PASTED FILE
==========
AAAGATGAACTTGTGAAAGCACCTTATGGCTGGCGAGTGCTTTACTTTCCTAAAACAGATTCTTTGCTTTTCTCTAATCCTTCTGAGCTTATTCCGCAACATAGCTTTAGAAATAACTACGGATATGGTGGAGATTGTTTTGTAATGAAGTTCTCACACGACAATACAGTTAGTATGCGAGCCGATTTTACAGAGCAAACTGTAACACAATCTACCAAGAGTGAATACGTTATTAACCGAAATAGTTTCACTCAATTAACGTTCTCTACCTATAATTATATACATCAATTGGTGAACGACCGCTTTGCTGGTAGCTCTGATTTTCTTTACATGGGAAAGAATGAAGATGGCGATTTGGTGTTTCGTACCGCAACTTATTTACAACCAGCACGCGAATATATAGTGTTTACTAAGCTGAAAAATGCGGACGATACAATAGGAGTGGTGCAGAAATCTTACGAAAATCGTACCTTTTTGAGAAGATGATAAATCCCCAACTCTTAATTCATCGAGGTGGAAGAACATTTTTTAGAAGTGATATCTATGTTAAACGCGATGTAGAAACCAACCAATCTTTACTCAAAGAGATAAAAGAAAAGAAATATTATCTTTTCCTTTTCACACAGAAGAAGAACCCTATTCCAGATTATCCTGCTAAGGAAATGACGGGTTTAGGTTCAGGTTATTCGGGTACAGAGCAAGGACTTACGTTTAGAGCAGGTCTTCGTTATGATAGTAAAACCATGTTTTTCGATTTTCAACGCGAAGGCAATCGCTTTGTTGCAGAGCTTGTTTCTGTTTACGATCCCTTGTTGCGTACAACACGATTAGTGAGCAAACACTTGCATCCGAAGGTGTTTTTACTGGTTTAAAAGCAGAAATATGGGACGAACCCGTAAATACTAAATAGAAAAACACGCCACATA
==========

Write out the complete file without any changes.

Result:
AAAGATGAACTTGTGAAAGCACCTTATGGCTGGCGAGTGCTTTACTTTCCTAAAACAGATTCTTTGCTTTTCTCTAATCCTTCTGAGCTTATTCCGCAACATAGCTTTAGAAATAACTACGGATATGGTGGAGATTGTTTTGTAATGAAGTTCTCACACGACAATACAGTTAGTATGCGAGCCGATTTTACAGAGCAAACTGTAACACAATCTACCAAGAGTGAATACGTTATTAACCGAAATAGTTTCACTCAATTAACGTTCTCTACCTATAATTATATACATCAATTGGTGAACGACCGCTTTGCTGGTAGCTCTGATTTTCTTTACATGGGAAAGAATGAAGATGGCGATTTGGTGTTTCGTACCGCAACTTATTTACAACCAGCACGCGAATATATAGTGTTTACTAAGCTGAAAAATGCGGACGATACAATAGGAGTGGTGCAGAAATCTTACGAAAATCGTACCTTTTTGAGAAGATGATAAATCCCCAACTCTTAATTCATCGAGGTGGAAGAACATTTTTTAGAAGTGATATCTATGTTAAACGCGATGTAGAAACCAACCAATCTTTACTCAAAGAGATAAAAGAAAAGAAATATTATCTTTTCCTTTTCACACAGAAGAAGAACCCTATTCCAGATTATCCTGCTAAGGAAATGACGGGTTTAGGTTCAGGTTATTCGGGTACAGAGCAAGGACTTACGTTTAGAGCAGGTCTTCGTTATGATAGTAAAACCATGTTTTTCGATTTTCAACGCGAAGGCAATCGCTTTGTTGCAGAGCTTGTTTCTGTTTACGATCCCTTGTTGCGTACAACACGATTAGTGAGCAAACACTTGCATCCGAAGGTGTTTTTACTGGTTTAAAAGCAGAAATATGGGACGAACCCGTAAATACTAAATAGAAAAACACGCCACATA